The Atkins Diet is a low-carbohydrate diet developed in the 1960s by Dr. Robert C. Atkins. The Atkins Diet restricts carbs while emphasizing protein and fats. In the beginning phase of this diet carbs are limited to 20 grams a day, mainly from vegetables such as asparagus, broccoli, celery, cucumber, green beans and peppers. Protein, such as fish and shellfish, poultry, meat, eggs, and cheese, is eaten at every meal. Oils and fats are not restricted, but you can't have most fruits, sugary baked goods, breads, pastas, grains, nuts or alcohol.

Zone Diet

The Zone Diet restricts grains and starches, while maximizing fruits and vegetables. The Zone Diet works by balancing the plate at each meal. One third of the plate is protein. Two thirds of the plate is filled with carbohydrates (colorful vegetables and fruits). A small bit of fat can be included such as olive oil, avocado, or almonds.

Raw Food Diet

The raw foods diet centers around the premise that for optimal health, all (or mostly all) foods should be consumed raw or below 115 degrees. Some raw food diets promote eating only plant-based foods such as fruits, vegetables, nuts, seeds, grains, and legumes, while others add in a few animal-based products such as unpasteurized milk and cheese, raw fish, and some raw meat. Anything cooked, or  not in its "natural state" is off-limits.

Ketogenic Diet

The goal of this diet is to put the body in a state of ketosis.  Ketosis works to increase the body’s breakdown of fat stores for energy due to a lack of glucose from carbohydrates. Meals are based around meats, poultry, fish, eggs, higher-fat dairy (like butter, cheese, and cream), healthy fats (like oils, nuts, seeds, and avocados), and vegetables that are low in carbohydrates (like green vegetables, tomatoes, onions, squash, peppers, etc.). However, carbs are extremely limited to approximately 20-25 gram per day if consuming around 2,000 calories. All starchy vegetables, grains, fruits, dairy such as milk and yogurt, natural and refined sugars and sweeteners – or anything that would increase carb intake should be avoided.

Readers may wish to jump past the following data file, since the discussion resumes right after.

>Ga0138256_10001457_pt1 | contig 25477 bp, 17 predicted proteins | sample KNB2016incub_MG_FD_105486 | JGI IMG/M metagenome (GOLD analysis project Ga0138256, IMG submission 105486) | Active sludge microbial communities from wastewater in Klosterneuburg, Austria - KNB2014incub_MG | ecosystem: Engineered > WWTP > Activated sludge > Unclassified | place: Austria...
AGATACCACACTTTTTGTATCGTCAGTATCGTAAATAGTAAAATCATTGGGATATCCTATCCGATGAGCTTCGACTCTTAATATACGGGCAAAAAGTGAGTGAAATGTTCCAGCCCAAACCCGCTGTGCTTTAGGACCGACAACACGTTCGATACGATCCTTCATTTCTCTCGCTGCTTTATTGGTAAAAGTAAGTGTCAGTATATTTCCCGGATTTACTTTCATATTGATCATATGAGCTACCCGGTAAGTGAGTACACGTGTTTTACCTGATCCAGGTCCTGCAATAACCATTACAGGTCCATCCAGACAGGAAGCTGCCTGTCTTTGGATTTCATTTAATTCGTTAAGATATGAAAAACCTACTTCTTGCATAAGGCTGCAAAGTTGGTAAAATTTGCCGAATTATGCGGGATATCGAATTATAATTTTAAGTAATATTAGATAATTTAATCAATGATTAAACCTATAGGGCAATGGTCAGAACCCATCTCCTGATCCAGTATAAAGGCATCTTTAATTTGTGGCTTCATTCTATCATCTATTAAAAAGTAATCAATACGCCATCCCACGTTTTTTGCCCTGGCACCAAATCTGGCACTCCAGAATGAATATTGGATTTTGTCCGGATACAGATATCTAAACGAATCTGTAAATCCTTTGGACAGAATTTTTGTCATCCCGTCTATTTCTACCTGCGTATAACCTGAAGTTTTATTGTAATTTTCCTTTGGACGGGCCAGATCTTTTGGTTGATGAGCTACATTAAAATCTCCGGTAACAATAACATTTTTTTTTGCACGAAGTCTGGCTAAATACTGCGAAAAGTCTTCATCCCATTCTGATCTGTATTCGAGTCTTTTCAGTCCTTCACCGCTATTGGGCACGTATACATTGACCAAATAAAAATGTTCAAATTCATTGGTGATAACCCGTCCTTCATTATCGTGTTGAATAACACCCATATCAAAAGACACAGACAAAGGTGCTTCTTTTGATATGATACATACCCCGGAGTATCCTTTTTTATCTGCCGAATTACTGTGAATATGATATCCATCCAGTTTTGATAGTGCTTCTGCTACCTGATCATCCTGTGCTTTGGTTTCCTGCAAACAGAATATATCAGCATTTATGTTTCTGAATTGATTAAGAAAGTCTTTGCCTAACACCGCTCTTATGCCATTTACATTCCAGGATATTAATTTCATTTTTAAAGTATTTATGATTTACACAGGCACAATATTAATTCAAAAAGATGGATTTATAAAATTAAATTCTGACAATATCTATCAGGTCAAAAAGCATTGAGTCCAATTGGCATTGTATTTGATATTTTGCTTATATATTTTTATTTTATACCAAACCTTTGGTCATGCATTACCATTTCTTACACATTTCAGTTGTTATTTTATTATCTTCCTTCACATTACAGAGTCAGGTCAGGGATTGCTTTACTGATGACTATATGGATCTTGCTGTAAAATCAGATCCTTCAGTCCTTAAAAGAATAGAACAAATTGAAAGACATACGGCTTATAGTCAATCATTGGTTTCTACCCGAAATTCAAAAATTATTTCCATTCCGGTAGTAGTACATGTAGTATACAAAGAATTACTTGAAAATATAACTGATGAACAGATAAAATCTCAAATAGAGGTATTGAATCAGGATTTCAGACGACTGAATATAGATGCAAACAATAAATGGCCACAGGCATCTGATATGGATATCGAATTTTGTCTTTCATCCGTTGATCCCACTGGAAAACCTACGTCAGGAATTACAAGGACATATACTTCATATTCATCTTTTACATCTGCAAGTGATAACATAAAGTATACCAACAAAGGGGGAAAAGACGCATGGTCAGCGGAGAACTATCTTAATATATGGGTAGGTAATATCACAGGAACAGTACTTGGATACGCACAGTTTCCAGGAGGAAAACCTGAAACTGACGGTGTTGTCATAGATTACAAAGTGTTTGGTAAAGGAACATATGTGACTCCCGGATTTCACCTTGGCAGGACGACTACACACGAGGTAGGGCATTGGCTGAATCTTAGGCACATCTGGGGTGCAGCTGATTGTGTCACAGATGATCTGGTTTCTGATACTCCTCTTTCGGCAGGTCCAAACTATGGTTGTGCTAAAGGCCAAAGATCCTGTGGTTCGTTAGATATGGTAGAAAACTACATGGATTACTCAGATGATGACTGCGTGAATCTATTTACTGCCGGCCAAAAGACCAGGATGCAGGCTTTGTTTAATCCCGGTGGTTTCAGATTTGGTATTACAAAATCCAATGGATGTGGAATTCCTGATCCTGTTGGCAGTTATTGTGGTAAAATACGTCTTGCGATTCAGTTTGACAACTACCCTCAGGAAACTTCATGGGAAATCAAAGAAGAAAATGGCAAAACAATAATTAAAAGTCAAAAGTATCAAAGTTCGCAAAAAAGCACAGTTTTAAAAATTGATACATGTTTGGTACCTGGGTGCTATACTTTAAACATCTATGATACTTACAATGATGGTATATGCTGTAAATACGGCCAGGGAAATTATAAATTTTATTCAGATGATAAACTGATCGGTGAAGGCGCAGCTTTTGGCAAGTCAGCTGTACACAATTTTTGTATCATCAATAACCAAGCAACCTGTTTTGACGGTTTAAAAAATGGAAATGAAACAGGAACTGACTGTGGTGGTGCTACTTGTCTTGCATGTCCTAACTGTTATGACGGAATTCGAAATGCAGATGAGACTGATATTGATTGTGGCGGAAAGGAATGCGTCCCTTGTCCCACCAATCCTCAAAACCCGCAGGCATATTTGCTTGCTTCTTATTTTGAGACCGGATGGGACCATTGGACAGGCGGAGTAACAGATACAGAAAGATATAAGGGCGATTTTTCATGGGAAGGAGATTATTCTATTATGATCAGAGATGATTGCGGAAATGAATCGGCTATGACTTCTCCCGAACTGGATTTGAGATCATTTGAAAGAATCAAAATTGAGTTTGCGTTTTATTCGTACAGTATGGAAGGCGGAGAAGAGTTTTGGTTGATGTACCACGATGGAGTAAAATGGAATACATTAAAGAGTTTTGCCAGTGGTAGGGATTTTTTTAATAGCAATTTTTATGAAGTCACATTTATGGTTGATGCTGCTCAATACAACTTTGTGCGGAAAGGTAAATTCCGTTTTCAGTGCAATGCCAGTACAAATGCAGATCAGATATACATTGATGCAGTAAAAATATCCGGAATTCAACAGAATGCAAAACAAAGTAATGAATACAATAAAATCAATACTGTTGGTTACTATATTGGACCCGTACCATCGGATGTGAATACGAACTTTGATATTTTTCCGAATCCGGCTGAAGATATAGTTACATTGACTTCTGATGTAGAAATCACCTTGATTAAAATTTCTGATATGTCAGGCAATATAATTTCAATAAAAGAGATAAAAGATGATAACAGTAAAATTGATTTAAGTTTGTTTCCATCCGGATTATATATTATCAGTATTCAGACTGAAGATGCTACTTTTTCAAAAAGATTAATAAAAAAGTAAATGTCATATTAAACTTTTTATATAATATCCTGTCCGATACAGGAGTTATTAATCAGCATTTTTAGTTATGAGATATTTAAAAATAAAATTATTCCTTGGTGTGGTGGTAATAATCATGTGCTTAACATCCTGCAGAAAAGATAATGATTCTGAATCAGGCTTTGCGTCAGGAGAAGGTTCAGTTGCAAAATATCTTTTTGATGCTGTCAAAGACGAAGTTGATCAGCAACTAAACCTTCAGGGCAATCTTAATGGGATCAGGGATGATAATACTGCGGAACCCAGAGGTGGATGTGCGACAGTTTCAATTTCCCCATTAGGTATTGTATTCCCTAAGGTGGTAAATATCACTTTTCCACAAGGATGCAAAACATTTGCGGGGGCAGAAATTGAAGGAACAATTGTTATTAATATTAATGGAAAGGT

Alkaline Diet

The eating plan focuses on eating alkaline-promoting foods which include fruits, vegetables, beans, nuts, and seeds, and eliminating acid-promoting foods which include meat, poultry, fish, dairy, eggs, grains, and alcohol. Knowing which foods are acidic, neutral, or alkaline is not something listed on food labels – meaning memorizing “acidic” and “alkaline” food choices is necessary to follow the eating plan.

Weight Watchers

The program assigns every food and beverage a SmartPoints value, based on its nutrition (higher amounts of saturated fat and sugar increase the point value; higher amounts of protein bring the point value down). Prices range from $4-$12 per week.

Counting Calories

The idea of counting calories became popular around the turn of the 20th century. A “calorie deficit” must be created in order to lose weight. What that means is, you want to eat less calories than your body burns in a day. One pound of fat is around 3,500 calories. To lose one pound of fat per week, you'd need a 500-calorie deficit each day or 1000-calorie deficit each day if you want to lose 2 pounds of fat per week.  Counting calories begins by calculating how many calories you can eat daily to create a deficit. Also, calorie totals must be logged each day.

There is no perfect, prescribed “diet” for everyone. Instead of trying to find the perfect diet, why not commit to eating whole, nutrient-dense food. You will lose those extra pounds and feel great too!











 

 

 

Janet Steward